DNA methylation ELISA and Methyl-Binding Domain (MBD) assay
DNA was isolated from the cells with the DNeasy Blood and Tissue kit (Qiagen, Venlo, the Netherlands). Global DNA methylation was measured by ELISA with the fluorometric MethylFlash Methylated DNA 5-mC quantification kit (Epigentek, Farmingdale, NY, USA) following manufacturer’s protocols. Specific RAB25 promoter methylation was measured after DNA methylation pull-down using MethylCap kit (Diagenode). Briefly, 1ug of DNA was sheared to generate fragments around 400 bp and was confirmed on a 1.2% agarose gel. Sheared DNA was incubated for 2 h at 4 °C with MethylCap protein, which will specifically bind to methylated DNA, followed by the pull-down of protein-DNA complex with magnetic meDNA capture beads provided in the kit. After cleaning steps, DNA was removed from the beads with High Elution buffer and analyzed by qPCR.
Promoter isolation and reporter assays
The human RAB25 promoter sequence was identified by screening public human genomic DNA databases (http://genome.ucsc.edu and http://www.ensembl.org). This sequence was aligned to orthologous sequences of multiple species using Mulan (http://mulan.dcode.org), and evolutionarily conserved transcription factor binding sites were identified. The human promoter sequence was amplified by PCR from genomic DNA (primers: 5′-GTGCTGGGATTACAGGCGTGAG-3′ and 5′-CTGGTCCTGCCCCTCCTCTCAT-3′. The 454-bp amplicon was first cloned in pCR-BluntII-TOPO (Thermo Fisher Scientific) and then subcloned in pGL3basic (Promega) using KpnI and XhoI. Mutagenesis of the putative ZEB2-binding sites in the human RAB25 promoter sequence was performed with the QuickChange Multi Site-Directed Mutagenesis Kit (Agilent Technologies, Machelen, Belgium) using three primers, each mutated in the putative ZEB2-binding sequence: (1) mutant primer E-box 1 (CACCTG sequence): 5′-ATCTCTCCACCCATCTGGGCCCCAGGTCT C-3′;(2) mutant primer E-box 2 (CACCTG sequence): 5′-TTACAGCACCCCCATCTGCCAGAGCTGATC-3′; (3) and mutant primer Z-box1/2 (ACCTG sequences): 5′-CCCAACTTGTCGAACTTGTCTGACGTCATC-3′.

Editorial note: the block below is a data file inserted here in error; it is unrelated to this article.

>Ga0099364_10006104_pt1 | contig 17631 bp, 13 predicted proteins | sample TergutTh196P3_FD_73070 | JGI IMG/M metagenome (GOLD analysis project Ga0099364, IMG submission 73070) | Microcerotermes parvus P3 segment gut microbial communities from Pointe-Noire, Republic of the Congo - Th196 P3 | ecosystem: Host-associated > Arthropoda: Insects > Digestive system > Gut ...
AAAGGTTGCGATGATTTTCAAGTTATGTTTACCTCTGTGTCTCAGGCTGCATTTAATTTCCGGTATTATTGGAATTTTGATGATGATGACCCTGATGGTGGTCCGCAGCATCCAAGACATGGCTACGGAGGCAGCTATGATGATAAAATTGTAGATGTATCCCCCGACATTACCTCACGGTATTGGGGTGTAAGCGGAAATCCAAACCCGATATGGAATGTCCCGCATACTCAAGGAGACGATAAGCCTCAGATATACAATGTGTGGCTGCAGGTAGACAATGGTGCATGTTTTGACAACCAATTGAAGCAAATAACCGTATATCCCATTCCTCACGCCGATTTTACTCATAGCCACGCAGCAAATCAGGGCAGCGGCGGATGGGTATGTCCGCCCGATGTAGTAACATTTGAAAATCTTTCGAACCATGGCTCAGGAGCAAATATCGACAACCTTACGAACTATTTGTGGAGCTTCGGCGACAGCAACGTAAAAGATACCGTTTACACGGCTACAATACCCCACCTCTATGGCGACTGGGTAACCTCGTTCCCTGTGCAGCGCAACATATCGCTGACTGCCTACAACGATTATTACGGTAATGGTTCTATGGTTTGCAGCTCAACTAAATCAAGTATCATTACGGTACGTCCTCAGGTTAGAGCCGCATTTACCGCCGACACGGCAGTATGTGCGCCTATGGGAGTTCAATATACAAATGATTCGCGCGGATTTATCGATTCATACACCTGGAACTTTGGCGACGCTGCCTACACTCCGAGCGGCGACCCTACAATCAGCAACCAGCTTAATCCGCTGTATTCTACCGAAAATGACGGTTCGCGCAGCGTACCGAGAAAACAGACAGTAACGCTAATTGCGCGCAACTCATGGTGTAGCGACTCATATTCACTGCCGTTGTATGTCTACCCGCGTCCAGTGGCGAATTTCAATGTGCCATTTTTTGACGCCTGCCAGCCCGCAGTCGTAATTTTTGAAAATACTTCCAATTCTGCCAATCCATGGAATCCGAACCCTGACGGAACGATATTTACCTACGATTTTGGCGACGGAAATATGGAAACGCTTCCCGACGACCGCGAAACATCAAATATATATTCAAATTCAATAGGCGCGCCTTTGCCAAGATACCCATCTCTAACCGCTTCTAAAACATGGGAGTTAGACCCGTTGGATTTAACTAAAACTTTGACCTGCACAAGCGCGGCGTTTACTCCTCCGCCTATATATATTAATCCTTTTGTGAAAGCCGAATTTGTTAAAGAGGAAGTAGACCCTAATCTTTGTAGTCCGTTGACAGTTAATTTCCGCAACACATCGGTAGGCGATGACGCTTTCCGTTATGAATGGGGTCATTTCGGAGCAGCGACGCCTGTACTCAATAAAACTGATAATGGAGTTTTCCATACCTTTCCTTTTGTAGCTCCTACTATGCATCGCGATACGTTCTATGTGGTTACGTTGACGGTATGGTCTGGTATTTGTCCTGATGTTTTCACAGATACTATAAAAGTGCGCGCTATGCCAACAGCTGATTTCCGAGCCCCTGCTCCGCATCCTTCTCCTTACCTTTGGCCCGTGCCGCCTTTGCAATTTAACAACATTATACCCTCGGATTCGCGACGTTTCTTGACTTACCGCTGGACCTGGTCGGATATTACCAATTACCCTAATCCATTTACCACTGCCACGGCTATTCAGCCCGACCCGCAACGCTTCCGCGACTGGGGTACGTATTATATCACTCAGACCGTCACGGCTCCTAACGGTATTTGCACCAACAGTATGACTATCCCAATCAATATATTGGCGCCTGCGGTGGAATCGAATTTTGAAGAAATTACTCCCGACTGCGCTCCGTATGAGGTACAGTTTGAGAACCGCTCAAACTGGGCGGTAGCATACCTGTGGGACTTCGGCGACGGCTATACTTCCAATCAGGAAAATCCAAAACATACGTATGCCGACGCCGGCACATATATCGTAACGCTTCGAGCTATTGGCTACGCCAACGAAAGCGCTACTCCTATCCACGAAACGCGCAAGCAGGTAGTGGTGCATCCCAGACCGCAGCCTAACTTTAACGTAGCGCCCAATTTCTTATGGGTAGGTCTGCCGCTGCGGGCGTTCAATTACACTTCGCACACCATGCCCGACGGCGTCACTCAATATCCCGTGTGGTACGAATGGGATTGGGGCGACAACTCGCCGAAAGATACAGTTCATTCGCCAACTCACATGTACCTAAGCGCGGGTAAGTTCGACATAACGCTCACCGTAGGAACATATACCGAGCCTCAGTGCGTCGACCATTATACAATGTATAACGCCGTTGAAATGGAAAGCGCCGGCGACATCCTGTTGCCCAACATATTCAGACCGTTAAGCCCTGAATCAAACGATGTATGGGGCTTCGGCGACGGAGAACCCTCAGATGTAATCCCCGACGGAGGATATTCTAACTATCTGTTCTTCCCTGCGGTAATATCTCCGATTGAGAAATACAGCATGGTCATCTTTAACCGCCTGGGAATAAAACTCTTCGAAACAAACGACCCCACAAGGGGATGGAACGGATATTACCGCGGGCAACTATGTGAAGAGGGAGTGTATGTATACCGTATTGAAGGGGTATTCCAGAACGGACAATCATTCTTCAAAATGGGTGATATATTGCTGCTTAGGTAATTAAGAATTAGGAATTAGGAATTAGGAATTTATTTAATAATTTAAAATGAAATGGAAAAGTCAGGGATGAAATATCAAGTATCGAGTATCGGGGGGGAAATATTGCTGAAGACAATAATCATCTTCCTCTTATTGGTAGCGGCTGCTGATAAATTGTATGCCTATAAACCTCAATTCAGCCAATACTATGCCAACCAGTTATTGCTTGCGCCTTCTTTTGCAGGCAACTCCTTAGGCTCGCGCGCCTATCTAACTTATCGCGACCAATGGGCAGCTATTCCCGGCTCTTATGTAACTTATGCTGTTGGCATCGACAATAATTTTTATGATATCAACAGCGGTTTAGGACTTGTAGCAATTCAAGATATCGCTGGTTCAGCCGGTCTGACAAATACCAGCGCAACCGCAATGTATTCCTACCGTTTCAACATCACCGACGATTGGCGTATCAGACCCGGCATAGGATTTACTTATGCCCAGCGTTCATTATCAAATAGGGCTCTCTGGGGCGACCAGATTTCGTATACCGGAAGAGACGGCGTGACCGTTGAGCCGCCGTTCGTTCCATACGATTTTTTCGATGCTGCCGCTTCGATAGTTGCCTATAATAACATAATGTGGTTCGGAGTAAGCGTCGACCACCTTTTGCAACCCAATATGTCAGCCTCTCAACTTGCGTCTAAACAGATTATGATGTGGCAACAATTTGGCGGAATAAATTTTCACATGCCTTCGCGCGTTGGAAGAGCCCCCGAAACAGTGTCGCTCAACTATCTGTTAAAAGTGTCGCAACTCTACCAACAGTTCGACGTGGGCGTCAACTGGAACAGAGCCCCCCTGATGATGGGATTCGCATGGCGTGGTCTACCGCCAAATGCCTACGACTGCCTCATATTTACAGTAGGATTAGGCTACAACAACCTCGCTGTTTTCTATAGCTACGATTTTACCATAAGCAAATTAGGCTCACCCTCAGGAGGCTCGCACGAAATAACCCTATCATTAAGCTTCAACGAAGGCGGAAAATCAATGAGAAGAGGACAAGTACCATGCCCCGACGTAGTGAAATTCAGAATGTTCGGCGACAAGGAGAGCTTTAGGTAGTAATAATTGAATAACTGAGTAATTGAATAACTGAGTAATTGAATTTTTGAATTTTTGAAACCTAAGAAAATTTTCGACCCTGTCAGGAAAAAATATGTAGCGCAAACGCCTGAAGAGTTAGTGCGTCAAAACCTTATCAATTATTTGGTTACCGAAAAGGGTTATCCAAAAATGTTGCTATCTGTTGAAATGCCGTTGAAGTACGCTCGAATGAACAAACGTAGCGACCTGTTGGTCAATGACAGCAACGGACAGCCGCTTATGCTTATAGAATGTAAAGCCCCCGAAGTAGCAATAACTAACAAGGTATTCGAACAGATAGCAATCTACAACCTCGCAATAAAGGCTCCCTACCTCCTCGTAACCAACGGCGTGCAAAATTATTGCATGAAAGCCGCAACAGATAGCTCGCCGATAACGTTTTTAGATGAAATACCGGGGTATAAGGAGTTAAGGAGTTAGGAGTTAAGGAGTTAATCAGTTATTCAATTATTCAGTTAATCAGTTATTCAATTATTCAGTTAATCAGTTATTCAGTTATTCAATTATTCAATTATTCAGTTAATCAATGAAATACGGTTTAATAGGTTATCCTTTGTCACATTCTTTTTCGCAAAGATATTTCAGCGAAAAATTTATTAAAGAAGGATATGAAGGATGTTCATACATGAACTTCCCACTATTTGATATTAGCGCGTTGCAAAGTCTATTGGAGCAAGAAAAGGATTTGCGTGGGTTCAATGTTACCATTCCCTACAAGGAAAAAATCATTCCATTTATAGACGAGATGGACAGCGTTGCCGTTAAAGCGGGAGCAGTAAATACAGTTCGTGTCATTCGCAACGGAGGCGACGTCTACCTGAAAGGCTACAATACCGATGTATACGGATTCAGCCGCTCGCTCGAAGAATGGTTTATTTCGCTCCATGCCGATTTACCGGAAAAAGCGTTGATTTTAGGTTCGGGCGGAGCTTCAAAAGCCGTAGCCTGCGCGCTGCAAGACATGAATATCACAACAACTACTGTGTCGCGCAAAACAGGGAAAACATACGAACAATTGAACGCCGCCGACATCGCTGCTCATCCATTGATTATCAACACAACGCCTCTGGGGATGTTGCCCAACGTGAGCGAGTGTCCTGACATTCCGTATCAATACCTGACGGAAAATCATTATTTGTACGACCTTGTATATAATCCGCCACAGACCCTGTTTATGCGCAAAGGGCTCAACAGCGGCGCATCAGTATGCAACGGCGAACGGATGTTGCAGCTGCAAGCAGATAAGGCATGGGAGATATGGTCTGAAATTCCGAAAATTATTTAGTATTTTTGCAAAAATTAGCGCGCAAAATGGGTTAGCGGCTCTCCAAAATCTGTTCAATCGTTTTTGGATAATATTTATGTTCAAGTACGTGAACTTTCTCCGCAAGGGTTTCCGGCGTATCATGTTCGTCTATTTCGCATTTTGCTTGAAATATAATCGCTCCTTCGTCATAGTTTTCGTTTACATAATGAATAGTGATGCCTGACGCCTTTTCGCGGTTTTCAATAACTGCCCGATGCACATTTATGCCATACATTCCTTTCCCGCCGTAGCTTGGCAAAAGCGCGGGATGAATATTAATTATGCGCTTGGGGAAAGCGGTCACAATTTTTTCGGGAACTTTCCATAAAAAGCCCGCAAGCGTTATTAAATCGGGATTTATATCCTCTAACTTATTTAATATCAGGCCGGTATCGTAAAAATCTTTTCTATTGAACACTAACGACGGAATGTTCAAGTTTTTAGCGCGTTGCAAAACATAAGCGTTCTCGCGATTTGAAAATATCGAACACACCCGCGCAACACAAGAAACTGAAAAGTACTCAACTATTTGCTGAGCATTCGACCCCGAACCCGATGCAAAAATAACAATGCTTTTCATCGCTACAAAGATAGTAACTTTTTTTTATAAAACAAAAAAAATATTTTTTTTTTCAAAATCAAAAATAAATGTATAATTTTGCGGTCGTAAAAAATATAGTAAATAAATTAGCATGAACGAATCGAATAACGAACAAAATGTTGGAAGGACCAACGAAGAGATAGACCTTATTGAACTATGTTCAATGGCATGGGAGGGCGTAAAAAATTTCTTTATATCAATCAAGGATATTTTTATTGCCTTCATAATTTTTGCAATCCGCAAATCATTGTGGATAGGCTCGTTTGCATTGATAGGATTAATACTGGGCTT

Transient transfection of the luciferase reporter construct in MCF7-ZEB2 cells and cotransfection with wild-type ZEB2 (pCS3SIP1FS) or ZEB2-DNA binding mutant expression vector (pCS3SIP1NZF3/CZF3-Mut) in parental MCF7 cells were performed using FuGENE HD following the manufacturer’s protocol (Promega). One day after transfection, the cells were treated with doxycycline (1 µg/ml) to induce ZEB2. After 48 h, luciferase activity was measured by using One-GLO luciferase assay according to the manufacturer’s protocol (Promega).
The cells were treated for 24 h with 1 µM SIRT1 inhibitor (EX-527) and/or 1 µM 5-aza-2′-deoxycytidine (Sigma-Aldrich) along with doxycycline (1 µg/ml). To study the direct effect of the epigenetic inhibitor on gene expression, RNA was extracted after 24 h of treatment. To recover gene expression, the media were replaced with doxycycline-free media for another 24 and 48 h before RNA extraction.